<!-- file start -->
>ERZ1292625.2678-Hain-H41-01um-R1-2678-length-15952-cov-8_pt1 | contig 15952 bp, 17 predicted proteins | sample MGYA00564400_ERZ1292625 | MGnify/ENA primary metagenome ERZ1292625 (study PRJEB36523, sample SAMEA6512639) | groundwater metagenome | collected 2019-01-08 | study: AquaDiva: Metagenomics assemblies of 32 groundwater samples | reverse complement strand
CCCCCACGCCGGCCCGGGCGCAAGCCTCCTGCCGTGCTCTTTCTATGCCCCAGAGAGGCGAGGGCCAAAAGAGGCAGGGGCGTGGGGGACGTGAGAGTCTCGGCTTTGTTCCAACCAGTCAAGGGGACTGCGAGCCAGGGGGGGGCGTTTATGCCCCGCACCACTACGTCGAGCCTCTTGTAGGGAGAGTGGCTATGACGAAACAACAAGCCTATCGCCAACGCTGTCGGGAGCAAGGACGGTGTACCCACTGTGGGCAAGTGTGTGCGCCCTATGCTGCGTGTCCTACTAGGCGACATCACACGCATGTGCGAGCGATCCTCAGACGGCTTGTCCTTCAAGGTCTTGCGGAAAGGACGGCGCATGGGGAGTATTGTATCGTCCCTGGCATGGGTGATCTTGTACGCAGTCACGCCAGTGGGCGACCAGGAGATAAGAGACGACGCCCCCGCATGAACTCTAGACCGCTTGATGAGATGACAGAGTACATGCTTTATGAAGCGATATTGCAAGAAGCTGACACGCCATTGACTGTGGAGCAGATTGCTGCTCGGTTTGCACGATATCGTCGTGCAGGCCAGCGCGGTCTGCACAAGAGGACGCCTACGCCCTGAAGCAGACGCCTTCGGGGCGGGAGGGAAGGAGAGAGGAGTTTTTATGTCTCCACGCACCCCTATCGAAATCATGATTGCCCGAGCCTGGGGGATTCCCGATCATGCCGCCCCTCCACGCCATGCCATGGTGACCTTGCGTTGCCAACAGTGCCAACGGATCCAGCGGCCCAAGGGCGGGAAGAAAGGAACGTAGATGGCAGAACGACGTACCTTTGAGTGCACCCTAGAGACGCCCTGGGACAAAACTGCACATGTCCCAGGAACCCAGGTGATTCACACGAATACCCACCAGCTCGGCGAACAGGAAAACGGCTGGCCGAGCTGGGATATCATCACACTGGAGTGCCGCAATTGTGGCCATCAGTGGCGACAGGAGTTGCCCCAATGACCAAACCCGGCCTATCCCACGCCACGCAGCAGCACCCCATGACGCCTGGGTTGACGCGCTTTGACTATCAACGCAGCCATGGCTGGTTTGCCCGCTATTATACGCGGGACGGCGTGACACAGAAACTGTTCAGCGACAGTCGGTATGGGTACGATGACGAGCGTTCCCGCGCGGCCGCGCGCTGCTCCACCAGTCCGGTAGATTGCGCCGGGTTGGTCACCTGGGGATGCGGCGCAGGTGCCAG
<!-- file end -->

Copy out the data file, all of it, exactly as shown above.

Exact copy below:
>ERZ1292625.2678-Hain-H41-01um-R1-2678-length-15952-cov-8_pt1 | contig 15952 bp, 17 predicted proteins | sample MGYA00564400_ERZ1292625 | MGnify/ENA primary metagenome ERZ1292625 (study PRJEB36523, sample SAMEA6512639) | groundwater metagenome | collected 2019-01-08 | study: AquaDiva: Metagenomics assemblies of 32 groundwater samples | reverse complement strand
CCCCCACGCCGGCCCGGGCGCAAGCCTCCTGCCGTGCTCTTTCTATGCCCCAGAGAGGCGAGGGCCAAAAGAGGCAGGGGCGTGGGGGACGTGAGAGTCTCGGCTTTGTTCCAACCAGTCAAGGGGACTGCGAGCCAGGGGGGGGCGTTTATGCCCCGCACCACTACGTCGAGCCTCTTGTAGGGAGAGTGGCTATGACGAAACAACAAGCCTATCGCCAACGCTGTCGGGAGCAAGGACGGTGTACCCACTGTGGGCAAGTGTGTGCGCCCTATGCTGCGTGTCCTACTAGGCGACATCACACGCATGTGCGAGCGATCCTCAGACGGCTTGTCCTTCAAGGTCTTGCGGAAAGGACGGCGCATGGGGAGTATTGTATCGTCCCTGGCATGGGTGATCTTGTACGCAGTCACGCCAGTGGGCGACCAGGAGATAAGAGACGACGCCCCCGCATGAACTCTAGACCGCTTGATGAGATGACAGAGTACATGCTTTATGAAGCGATATTGCAAGAAGCTGACACGCCATTGACTGTGGAGCAGATTGCTGCTCGGTTTGCACGATATCGTCGTGCAGGCCAGCGCGGTCTGCACAAGAGGACGCCTACGCCCTGAAGCAGACGCCTTCGGGGCGGGAGGGAAGGAGAGAGGAGTTTTTATGTCTCCACGCACCCCTATCGAAATCATGATTGCCCGAGCCTGGGGGATTCCCGATCATGCCGCCCCTCCACGCCATGCCATGGTGACCTTGCGTTGCCAACAGTGCCAACGGATCCAGCGGCCCAAGGGCGGGAAGAAAGGAACGTAGATGGCAGAACGACGTACCTTTGAGTGCACCCTAGAGACGCCCTGGGACAAAACTGCACATGTCCCAGGAACCCAGGTGATTCACACGAATACCCACCAGCTCGGCGAACAGGAAAACGGCTGGCCGAGCTGGGATATCATCACACTGGAGTGCCGCAATTGTGGCCATCAGTGGCGACAGGAGTTGCCCCAATGACCAAACCCGGCCTATCCCACGCCACGCAGCAGCACCCCATGACGCCTGGGTTGACGCGCTTTGACTATCAACGCAGCCATGGCTGGTTTGCCCGCTATTATACGCGGGACGGCGTGACACAGAAACTGTTCAGCGACAGTCGGTATGGGTACGATGACGAGCGTTCCCGCGCGGCCGCGCGCTGCTCCACCAGTCCGGTAGATTGCGCCGGGTTGGTCACCTGGGGATGCGGCGCAGGTGCCAG